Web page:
Articles


Tracy James visits Estonia

Tracy James of TJ Audiology delivered a 3 day BSA certificate training course in Audiometry and Tympanometry at Medivar in Tallin, Estonia. Tallinn was fantastic, with a beautiful old town; cobbled streets, 14th Century buildings and lots of history. Estonians are also very exotic with only 1 million inhabitants. For those of you that don’t know – Estonians speak Estonian which has a lovely sing song lilt to it. The training course was delivered to 5 employees in English and I was amazed at how those on the course (and Europeans in general) were able to use English in their […]


HSE and Hearing Surveillance – Industrial Audiometry UK

The HSE indicates there is variation in practice and standard across practitioners in Hearing Surveillance Programmes. Does your occupational health worker attend a British Society of Audiology accredited course? Tracy James MSc The Health and Safety Executive (2013) carried out visits and questionnaires across a range of health surveillance programmes across the UK so that current practices across teams and individuals could be evaluated. Their key findings included that there was variation in practice across practitioners and health surveillance programmes. In particular, they noted that:  ‘….some practitioners probably did not adopt sufficient measures to exclude the effects of prior exposure […]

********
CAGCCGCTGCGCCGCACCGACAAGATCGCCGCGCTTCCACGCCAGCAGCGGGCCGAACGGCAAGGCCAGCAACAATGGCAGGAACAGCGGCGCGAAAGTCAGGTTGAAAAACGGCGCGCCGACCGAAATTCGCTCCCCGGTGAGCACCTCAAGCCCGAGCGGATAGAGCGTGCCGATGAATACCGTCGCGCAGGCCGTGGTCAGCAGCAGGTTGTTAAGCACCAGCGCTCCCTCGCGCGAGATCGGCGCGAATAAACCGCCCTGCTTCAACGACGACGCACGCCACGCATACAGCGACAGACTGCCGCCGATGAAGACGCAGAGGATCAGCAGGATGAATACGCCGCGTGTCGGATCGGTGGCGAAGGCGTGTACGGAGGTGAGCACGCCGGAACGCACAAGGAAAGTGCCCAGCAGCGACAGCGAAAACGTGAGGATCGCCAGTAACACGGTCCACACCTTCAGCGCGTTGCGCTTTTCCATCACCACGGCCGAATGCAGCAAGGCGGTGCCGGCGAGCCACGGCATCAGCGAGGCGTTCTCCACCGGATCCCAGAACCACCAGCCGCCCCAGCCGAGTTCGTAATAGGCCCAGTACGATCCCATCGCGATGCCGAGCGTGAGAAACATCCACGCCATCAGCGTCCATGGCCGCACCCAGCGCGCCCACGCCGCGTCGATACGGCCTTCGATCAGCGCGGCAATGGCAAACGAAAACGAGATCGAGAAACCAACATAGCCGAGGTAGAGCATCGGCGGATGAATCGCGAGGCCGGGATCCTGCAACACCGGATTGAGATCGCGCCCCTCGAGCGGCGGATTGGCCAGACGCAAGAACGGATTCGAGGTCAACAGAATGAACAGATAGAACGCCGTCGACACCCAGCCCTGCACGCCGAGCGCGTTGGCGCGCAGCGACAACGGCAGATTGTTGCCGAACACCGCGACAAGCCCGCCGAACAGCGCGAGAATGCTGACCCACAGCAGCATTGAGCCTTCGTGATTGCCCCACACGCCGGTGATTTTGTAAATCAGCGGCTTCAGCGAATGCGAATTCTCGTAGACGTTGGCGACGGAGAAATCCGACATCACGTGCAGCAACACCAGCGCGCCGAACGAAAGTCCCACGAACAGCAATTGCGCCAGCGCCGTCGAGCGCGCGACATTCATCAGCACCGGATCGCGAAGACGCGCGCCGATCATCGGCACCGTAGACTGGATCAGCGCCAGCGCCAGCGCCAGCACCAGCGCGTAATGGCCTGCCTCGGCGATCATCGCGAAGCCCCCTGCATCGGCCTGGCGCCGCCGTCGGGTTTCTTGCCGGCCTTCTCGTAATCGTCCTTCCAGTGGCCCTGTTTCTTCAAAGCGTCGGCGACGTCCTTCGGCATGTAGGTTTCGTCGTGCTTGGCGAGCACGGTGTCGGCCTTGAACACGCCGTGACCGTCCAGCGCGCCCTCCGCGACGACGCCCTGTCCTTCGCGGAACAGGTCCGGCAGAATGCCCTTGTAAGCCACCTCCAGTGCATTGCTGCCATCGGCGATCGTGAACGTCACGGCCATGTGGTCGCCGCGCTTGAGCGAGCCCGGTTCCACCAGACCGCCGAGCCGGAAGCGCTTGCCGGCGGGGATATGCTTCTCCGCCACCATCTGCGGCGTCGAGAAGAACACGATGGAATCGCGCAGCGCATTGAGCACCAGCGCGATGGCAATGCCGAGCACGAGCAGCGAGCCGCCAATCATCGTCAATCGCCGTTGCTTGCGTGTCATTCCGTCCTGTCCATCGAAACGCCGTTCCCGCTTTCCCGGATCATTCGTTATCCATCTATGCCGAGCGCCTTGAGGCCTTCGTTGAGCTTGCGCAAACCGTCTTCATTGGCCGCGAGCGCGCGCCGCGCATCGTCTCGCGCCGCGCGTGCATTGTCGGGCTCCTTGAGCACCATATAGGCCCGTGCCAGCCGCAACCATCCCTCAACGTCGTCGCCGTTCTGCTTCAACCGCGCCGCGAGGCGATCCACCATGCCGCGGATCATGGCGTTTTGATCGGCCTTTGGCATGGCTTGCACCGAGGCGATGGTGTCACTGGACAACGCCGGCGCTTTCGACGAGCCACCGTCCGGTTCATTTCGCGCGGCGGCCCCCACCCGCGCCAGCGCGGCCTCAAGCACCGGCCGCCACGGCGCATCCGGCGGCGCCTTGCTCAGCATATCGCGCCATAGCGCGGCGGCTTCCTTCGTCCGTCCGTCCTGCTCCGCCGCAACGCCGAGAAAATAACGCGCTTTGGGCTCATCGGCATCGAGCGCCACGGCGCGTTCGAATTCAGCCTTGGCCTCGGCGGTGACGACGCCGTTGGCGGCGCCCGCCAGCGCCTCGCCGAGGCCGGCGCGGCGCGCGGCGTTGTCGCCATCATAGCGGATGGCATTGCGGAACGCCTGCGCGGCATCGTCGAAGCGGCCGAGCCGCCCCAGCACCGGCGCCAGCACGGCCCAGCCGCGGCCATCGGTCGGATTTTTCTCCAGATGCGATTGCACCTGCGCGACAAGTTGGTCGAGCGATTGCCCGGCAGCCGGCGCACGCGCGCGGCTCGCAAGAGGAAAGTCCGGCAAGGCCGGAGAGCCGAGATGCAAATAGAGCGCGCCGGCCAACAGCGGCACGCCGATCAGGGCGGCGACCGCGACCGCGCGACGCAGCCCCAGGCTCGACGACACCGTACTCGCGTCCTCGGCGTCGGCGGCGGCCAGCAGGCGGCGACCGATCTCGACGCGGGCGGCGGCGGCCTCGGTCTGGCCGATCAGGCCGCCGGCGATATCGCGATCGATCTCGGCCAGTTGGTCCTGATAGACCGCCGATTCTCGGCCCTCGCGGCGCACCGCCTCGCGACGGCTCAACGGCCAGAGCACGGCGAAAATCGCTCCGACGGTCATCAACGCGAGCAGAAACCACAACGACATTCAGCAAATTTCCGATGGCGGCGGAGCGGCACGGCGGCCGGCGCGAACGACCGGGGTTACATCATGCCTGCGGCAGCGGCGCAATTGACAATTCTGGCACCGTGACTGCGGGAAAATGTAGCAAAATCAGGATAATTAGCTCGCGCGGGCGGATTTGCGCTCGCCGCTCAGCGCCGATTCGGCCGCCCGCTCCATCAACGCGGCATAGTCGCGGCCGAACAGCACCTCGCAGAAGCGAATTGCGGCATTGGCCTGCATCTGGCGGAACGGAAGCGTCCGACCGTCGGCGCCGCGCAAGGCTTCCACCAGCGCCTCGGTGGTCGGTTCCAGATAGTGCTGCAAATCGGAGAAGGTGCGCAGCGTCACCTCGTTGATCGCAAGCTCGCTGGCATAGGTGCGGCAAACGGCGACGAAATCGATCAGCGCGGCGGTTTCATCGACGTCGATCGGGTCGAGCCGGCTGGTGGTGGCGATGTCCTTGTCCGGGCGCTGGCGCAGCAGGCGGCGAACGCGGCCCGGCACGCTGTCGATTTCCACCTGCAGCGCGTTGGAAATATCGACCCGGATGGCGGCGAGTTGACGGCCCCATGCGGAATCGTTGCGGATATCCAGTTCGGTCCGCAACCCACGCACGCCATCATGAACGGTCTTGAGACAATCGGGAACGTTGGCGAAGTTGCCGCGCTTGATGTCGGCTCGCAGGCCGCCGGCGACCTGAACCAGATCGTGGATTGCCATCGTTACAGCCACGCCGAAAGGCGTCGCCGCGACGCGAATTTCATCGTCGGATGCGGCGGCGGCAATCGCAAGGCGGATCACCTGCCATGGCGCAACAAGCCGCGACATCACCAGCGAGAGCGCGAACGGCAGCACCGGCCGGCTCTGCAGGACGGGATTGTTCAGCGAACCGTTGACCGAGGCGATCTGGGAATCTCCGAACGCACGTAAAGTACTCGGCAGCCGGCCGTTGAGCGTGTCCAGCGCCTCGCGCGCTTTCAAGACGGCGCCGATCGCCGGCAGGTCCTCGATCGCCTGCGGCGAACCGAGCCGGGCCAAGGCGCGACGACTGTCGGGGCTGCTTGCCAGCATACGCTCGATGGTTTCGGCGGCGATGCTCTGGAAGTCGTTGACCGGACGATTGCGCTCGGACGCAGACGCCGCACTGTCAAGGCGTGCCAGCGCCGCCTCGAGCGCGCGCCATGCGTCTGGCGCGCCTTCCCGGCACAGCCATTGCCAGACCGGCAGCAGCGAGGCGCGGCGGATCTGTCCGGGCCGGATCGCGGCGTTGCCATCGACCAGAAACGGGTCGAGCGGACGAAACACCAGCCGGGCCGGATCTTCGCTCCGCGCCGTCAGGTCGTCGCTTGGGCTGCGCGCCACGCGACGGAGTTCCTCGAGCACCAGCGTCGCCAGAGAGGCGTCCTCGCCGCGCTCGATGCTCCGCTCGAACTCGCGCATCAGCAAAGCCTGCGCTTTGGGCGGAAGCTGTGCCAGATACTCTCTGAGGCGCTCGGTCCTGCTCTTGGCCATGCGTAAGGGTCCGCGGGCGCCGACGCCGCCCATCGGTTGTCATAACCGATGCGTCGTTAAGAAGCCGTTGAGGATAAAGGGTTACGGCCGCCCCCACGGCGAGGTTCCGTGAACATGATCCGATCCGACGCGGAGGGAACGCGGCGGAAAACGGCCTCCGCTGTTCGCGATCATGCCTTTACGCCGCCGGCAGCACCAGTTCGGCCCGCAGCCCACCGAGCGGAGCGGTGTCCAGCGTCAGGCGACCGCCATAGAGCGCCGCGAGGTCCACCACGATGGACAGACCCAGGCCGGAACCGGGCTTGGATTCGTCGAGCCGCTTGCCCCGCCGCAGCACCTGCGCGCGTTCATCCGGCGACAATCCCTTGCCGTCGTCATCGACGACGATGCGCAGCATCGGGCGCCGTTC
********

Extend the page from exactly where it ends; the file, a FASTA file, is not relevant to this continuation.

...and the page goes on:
Rule 3 explained? (Some tips)

How does Rule 1 differ to Rule 3 in masking?   We know that Rule 3 is only needed when Rule 1 has not been carried out and that both involve air conduction masking. But why?   Masking is carried out when there is a difference of 40dB between cochleae when using headphones. When we look at Rule 1 the difference between the two cochleae are obvious:   We mask the air conduction, and find the following:   Rule 1 was carried out at all the frequencies as there was a difference of >40 dB  at all the frequencies between […]


Are you going around the 2nd bend? How to make a good impression.

The key to good fitting custom earmoulds and hearing protection, ITE and CIC hearing aids are accurate ear impressions. Its important to know when you’ve inserted your otostop deep enough down the canal, and that the otostop is pointed in the direction of the eardrum.  A good, deep impression means getting to the 2nd bend of the ear canal. Some tell-tale signs that you’ve reached the 2nd bend include a characteristic slip of the otostop into position which often coincides with slight resistance as it enters the bony portion of the canal. When you look on otoscopy, you will see that the […]


Taking Ear Impressions of babies and children? What’s different?

There are many anatomical differences between the ears of adults and children. For example, children’s ear canals tend to be narrower and straighter. This means you need to consider the equipment you use, for example the size and width of your syringe and the size of your otostop. As babies’ ear canals grow rapidly in the first year of life, you may need to change your equipment as the baby gets older, so you will need to use your judgement on otoscopy. The best view on otoscopy can be obtained by pulling the ear back only in children, since their […]


Masking is an ongoing lesson in Audiology.